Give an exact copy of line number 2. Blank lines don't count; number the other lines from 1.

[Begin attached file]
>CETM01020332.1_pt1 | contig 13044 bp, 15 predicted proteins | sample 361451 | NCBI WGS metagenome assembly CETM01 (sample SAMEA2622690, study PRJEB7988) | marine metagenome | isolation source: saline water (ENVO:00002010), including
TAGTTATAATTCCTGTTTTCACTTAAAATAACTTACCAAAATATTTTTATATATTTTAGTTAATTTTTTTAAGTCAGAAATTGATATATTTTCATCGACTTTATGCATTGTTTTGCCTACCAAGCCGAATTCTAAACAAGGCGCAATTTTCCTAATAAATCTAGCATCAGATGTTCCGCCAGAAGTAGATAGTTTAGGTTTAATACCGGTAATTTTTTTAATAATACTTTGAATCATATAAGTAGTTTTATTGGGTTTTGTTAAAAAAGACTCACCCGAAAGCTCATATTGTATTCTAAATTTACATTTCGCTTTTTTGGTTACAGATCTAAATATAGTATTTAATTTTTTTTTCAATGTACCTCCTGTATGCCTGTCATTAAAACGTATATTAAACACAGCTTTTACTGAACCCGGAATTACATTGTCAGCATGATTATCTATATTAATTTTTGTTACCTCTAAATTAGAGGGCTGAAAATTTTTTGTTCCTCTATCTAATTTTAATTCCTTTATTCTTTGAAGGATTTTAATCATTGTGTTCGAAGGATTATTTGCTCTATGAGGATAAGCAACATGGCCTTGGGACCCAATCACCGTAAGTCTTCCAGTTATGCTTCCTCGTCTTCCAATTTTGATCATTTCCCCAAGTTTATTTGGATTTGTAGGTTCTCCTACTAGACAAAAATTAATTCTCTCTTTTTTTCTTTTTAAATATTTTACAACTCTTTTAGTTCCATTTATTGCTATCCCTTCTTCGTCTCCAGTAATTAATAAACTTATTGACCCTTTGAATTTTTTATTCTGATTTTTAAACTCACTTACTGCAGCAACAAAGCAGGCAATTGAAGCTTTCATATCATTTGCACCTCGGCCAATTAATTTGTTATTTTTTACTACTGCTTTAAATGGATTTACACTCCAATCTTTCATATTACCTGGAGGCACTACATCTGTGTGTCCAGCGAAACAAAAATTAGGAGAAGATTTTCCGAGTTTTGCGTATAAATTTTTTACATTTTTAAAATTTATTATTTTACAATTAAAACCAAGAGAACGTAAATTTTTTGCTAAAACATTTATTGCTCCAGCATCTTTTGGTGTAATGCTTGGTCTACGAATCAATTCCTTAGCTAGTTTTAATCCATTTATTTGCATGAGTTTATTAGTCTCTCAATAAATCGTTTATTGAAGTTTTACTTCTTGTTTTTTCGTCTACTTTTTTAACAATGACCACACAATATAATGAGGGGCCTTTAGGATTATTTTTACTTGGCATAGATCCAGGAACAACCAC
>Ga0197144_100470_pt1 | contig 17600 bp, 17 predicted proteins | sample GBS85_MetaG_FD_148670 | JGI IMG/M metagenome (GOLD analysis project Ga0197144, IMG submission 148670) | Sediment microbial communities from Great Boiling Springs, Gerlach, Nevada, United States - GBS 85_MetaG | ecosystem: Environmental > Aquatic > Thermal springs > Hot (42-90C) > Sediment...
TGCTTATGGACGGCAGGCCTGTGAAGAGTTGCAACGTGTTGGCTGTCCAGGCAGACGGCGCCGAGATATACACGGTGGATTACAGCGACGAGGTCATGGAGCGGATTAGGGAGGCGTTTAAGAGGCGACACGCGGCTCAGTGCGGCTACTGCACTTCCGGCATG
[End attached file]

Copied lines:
TAGTTATAATTCCTGTTTTCACTTAAAATAACTTACCAAAATATTTTTATATATTTTAGTTAATTTTTTTAAGTCAGAAATTGATATATTTTCATCGACTTTATGCATTGTTTTGCCTACCAAGCCGAATTCTAAACAAGGCGCAATTTTCCTAATAAATCTAGCATCAGATGTTCCGCCAGAAGTAGATAGTTTAGGTTTAATACCGGTAATTTTTTTAATAATACTTTGAATCATATAAGTAGTTTTATTGGGTTTTGTTAAAAAAGACTCACCCGAAAGCTCATATTGTATTCTAAATTTACATTTCGCTTTTTTGGTTACAGATCTAAATATAGTATTTAATTTTTTTTTCAATGTACCTCCTGTATGCCTGTCATTAAAACGTATATTAAACACAGCTTTTACTGAACCCGGAATTACATTGTCAGCATGATTATCTATATTAATTTTTGTTACCTCTAAATTAGAGGGCTGAAAATTTTTTGTTCCTCTATCTAATTTTAATTCCTTTATTCTTTGAAGGATTTTAATCATTGTGTTCGAAGGATTATTTGCTCTATGAGGATAAGCAACATGGCCTTGGGACCCAATCACCGTAAGTCTTCCAGTTATGCTTCCTCGTCTTCCAATTTTGATCATTTCCCCAAGTTTATTTGGATTTGTAGGTTCTCCTACTAGACAAAAATTAATTCTCTCTTTTTTTCTTTTTAAATATTTTACAACTCTTTTAGTTCCATTTATTGCTATCCCTTCTTCGTCTCCAGTAATTAATAAACTTATTGACCCTTTGAATTTTTTATTCTGATTTTTAAACTCACTTACTGCAGCAACAAAGCAGGCAATTGAAGCTTTCATATCATTTGCACCTCGGCCAATTAATTTGTTATTTTTTACTACTGCTTTAAATGGATTTACACTCCAATCTTTCATATTACCTGGAGGCACTACATCTGTGTGTCCAGCGAAACAAAAATTAGGAGAAGATTTTCCGAGTTTTGCGTATAAATTTTTTACATTTTTAAAATTTATTATTTTACAATTAAAACCAAGAGAACGTAAATTTTTTGCTAAAACATTTATTGCTCCAGCATCTTTTGGTGTAATGCTTGGTCTACGAATCAATTCCTTAGCTAGTTTTAATCCATTTATTTGCATGAGTTTATTAGTCTCTCAATAAATCGTTTATTGAAGTTTTACTTCTTGTTTTTTCGTCTACTTTTTTAACAATGACCACACAATATAATGAGGGGCCTTTAGGATTATTTTTACTTGGCATAGATCCAGGAACAACCAC